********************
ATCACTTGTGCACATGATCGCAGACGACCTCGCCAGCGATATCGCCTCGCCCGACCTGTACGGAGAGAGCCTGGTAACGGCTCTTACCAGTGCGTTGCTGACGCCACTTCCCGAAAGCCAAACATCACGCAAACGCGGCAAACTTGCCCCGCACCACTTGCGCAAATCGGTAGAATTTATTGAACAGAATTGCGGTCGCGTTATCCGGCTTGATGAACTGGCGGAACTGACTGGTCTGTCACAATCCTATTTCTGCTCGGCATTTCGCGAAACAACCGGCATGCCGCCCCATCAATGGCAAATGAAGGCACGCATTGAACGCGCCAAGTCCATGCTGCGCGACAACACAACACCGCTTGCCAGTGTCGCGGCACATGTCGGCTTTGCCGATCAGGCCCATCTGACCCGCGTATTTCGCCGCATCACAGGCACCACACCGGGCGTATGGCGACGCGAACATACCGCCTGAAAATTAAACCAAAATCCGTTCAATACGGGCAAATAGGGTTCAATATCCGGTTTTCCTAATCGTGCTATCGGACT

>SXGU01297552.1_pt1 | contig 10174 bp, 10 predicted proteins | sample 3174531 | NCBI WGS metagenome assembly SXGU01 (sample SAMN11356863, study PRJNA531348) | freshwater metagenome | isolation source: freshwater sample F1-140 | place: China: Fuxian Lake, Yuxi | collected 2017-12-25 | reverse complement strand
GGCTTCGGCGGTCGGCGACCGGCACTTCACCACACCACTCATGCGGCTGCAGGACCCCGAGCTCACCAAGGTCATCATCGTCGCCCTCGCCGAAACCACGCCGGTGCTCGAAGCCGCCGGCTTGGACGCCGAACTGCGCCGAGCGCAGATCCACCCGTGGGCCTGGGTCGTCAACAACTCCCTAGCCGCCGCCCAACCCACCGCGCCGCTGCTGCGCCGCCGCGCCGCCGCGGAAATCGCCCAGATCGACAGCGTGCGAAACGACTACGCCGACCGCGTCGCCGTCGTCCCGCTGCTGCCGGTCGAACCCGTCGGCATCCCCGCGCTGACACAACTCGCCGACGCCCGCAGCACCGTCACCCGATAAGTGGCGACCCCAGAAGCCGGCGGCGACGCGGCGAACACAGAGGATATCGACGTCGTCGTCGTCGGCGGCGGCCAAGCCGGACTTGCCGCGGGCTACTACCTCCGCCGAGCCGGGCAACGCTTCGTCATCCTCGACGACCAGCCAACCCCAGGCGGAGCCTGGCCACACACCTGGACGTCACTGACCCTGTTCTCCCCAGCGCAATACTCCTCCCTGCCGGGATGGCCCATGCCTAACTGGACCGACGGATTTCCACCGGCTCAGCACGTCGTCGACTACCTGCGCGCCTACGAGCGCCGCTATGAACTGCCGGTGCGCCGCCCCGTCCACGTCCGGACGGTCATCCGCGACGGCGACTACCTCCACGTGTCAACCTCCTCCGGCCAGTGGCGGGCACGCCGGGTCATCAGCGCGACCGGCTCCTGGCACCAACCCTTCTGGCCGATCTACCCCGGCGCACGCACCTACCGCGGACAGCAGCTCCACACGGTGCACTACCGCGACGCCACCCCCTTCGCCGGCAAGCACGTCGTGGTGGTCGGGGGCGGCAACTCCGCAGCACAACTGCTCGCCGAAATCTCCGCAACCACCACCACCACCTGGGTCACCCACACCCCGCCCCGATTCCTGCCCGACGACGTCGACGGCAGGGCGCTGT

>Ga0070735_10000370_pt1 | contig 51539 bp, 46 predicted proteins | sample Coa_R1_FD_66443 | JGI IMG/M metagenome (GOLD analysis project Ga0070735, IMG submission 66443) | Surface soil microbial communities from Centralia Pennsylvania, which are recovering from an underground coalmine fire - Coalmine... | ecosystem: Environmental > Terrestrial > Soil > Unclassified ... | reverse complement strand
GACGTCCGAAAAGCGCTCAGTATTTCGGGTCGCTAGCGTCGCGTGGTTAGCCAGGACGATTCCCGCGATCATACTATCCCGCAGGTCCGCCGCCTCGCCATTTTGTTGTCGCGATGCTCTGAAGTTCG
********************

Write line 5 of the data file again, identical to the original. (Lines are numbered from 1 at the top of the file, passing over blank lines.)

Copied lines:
GACGTCCGAAAAGCGCTCAGTATTTCGGGTCGCTAGCGTCGCGTGGTTAGCCAGGACGATTCCCGCGATCATACTATCCCGCAGGTCCGCCGCCTCGCCATTTTGTTGTCGCGATGCTCTGAAGTTCG